"It's more of a glide path to retirement."
Some people eschew work and choose instead to focus on a preexisting hobby or passion, or they end up discovering a new one.
In the case of Nelson's early-career client who lacked non-workplace friends, he decided to embrace a hobby by hitting the road. "He found a group that did RV trips, so he met people who shared his interest," Nelson said.
For other clients, advisors recommend they explore their charitable side. For example, a Satori Financial client who had spent his career as an engineer turned his charitable inclinations into scheduled work at a local food bank, according to Fait.
One of the risks of muddling through retirement with no plans to fill your days is simple loneliness, advisors say.
"Sure, you might live in a neighborhood, but your neighbors have lives and are busy," said Kathryn Hauer, a CFP with Wilson David Investment Advisors. "So unless you move to a retirement community, the concern is about simply having people to talk to."
Retirement communities are a booming business — they collectively boast $63 billion in revenue, according to IBISWorld — but they aren't cheap. On top of requiring an up-front entrance fee that typically reaches into six figures, there are continuing monthly costs that can run a few thousand dollars a month, depending on location and level of services.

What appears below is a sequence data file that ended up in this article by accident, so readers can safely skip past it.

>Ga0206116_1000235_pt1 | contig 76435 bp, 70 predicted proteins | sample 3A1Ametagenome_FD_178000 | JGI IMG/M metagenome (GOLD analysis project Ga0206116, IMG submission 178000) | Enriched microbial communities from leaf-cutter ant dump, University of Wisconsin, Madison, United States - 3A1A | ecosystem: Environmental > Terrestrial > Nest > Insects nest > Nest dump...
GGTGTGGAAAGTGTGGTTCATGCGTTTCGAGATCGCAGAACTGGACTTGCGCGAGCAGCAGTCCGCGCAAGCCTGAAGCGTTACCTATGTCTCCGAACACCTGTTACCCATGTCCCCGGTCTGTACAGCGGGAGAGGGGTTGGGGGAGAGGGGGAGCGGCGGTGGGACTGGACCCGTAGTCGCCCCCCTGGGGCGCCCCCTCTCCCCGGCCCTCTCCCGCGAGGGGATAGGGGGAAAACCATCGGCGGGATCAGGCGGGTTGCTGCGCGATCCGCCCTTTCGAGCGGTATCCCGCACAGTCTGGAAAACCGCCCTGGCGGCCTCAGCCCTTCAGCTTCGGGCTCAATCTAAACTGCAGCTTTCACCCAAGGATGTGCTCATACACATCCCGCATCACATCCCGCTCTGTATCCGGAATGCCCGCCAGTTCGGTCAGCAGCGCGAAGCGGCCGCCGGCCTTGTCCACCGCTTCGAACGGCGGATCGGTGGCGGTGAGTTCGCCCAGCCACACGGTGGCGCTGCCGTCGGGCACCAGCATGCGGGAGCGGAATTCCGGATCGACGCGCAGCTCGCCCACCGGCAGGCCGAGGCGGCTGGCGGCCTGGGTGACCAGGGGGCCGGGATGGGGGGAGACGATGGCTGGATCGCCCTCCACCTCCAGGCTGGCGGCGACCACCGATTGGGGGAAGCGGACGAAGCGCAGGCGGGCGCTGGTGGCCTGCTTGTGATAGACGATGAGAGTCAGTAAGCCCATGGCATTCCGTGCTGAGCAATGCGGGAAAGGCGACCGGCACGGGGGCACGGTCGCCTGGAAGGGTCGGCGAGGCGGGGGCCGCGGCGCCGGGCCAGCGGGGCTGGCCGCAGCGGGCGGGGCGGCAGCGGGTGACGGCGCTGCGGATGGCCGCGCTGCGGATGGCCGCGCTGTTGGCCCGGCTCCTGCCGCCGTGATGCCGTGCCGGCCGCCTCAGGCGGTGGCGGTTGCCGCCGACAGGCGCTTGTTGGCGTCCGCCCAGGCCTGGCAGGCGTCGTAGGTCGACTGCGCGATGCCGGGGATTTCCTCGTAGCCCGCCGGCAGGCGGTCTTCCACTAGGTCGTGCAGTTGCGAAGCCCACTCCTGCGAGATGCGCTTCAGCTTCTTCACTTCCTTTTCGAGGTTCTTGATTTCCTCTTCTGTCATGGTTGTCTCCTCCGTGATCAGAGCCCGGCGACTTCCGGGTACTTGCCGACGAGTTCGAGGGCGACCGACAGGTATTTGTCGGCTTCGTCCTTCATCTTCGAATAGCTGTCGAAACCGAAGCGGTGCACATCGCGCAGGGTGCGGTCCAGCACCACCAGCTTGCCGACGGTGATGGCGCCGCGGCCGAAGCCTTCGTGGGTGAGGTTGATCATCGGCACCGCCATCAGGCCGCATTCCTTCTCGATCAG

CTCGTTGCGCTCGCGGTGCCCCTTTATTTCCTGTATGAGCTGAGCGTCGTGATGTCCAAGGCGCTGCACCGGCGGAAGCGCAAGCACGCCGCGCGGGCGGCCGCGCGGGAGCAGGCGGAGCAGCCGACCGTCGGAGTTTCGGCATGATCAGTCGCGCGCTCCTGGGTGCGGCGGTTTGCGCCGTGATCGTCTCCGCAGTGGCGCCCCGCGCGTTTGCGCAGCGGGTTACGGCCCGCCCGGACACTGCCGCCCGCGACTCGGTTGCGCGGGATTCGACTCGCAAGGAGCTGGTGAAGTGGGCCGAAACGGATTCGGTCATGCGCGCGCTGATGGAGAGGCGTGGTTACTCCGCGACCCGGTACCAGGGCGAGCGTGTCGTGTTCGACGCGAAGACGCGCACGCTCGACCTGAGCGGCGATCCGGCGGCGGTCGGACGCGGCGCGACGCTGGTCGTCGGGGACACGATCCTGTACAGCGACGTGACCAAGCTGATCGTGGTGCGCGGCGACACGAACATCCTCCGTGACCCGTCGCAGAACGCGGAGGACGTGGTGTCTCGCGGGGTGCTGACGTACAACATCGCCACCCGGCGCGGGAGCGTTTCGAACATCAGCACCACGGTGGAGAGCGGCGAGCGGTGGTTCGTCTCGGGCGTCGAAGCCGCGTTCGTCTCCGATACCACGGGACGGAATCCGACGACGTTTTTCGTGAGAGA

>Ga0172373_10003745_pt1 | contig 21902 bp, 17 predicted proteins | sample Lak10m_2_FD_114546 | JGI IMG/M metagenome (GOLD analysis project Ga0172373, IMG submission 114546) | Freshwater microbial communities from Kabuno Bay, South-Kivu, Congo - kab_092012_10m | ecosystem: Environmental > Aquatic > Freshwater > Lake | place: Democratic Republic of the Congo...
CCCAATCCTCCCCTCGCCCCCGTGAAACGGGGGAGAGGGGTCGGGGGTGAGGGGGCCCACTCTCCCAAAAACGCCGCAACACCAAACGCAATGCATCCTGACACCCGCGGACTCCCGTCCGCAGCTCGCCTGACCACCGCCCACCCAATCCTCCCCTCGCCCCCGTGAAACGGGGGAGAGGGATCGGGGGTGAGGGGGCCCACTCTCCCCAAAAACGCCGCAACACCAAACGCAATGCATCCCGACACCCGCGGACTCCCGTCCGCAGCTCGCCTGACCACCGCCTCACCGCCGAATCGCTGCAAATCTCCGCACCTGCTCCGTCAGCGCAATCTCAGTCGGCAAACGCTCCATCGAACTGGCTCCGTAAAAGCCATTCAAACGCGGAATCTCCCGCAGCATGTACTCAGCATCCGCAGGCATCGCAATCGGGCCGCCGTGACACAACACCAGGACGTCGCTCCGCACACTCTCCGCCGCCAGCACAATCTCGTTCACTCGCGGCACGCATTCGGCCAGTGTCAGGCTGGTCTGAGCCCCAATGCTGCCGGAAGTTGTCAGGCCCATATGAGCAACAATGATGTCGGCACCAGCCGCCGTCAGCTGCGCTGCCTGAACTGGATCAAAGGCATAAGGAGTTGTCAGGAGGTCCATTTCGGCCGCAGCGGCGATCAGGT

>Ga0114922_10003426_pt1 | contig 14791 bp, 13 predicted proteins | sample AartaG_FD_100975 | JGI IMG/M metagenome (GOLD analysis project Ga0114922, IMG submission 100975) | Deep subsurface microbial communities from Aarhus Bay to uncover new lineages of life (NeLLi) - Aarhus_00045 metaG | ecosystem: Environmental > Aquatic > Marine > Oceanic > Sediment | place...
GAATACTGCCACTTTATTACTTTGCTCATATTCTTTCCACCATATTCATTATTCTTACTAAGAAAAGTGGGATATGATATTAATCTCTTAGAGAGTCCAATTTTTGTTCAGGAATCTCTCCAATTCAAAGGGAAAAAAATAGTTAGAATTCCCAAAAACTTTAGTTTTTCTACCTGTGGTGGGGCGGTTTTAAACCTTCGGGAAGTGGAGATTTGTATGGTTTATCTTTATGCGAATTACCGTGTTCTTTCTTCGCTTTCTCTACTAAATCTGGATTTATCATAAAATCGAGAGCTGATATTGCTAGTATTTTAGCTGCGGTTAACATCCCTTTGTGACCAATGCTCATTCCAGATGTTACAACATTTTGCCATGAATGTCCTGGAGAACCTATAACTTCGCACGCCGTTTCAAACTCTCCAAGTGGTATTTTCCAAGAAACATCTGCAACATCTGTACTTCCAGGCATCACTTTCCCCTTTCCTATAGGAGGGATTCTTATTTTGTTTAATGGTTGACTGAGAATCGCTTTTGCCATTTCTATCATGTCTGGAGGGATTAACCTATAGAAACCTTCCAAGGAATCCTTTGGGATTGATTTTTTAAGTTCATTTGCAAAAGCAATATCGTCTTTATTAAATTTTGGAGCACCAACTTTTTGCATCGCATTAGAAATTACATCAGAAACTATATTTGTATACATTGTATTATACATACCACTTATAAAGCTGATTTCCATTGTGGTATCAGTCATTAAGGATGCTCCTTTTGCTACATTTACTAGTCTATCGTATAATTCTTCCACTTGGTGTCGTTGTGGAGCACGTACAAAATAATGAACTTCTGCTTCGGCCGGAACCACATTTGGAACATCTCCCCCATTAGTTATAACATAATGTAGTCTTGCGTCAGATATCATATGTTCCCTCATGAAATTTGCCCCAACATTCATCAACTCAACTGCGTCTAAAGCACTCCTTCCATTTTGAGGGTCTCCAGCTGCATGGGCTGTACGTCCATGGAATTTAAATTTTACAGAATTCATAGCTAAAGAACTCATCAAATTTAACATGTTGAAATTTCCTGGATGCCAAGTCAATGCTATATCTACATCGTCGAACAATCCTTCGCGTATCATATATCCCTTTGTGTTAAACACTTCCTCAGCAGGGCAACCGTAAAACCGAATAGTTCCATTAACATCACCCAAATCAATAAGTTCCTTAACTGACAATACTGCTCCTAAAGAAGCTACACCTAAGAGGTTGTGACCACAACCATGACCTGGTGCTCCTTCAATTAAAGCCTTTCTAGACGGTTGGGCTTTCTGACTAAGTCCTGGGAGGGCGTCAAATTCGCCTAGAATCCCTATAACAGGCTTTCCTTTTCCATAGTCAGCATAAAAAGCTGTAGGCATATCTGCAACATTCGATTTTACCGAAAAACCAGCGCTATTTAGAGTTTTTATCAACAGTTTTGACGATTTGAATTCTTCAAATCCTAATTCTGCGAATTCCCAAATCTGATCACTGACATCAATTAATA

But if you can afford the entry fee — often funded by the sale of your home — and you can show you have additional resources to pay the monthly fees, retirement communities are one way to guard against isolation.
Another tricky thing for some people is adjusting to the end of a paycheck.
"When you shift from saving to spending, it can be hard for some people," said Fait at Satori Financial. "That's where planning really helps.
"They can look at the plan and see that they can afford to spend money on somethin and that it's [a self-imposed, emotional] constraint, not a financial constraint."
Advisors also say it's important to make sure you and your spouse are on the same page when it comes to how you'll spend your time.
"Retirement can be very stressful on couples," Fait said. "With some, women never 'retire' from their household responsibilities, so the prospect of … time free from drudgery might only be true for half of the couple."
Fait also warns that being in each other's company all the time also can require some adjustments.
Additionally, advisors recommend giving a retirement idea a test-run before committing to it. For example, before you move to your dream vacation spot, make sure you experience an extended stay there before picking up and moving there.
While seeking help from a financial advisor for problems relating to self-worth and happiness in retirement might seem better suited for a psychologist, many of these financial pros enjoy that part of their job.
"It's part of what clients need help with," Fait said. "My work isn't just about spitting out a financial part.
"That's the easy part."
— By Sarah O'Brien, special to CNBC.com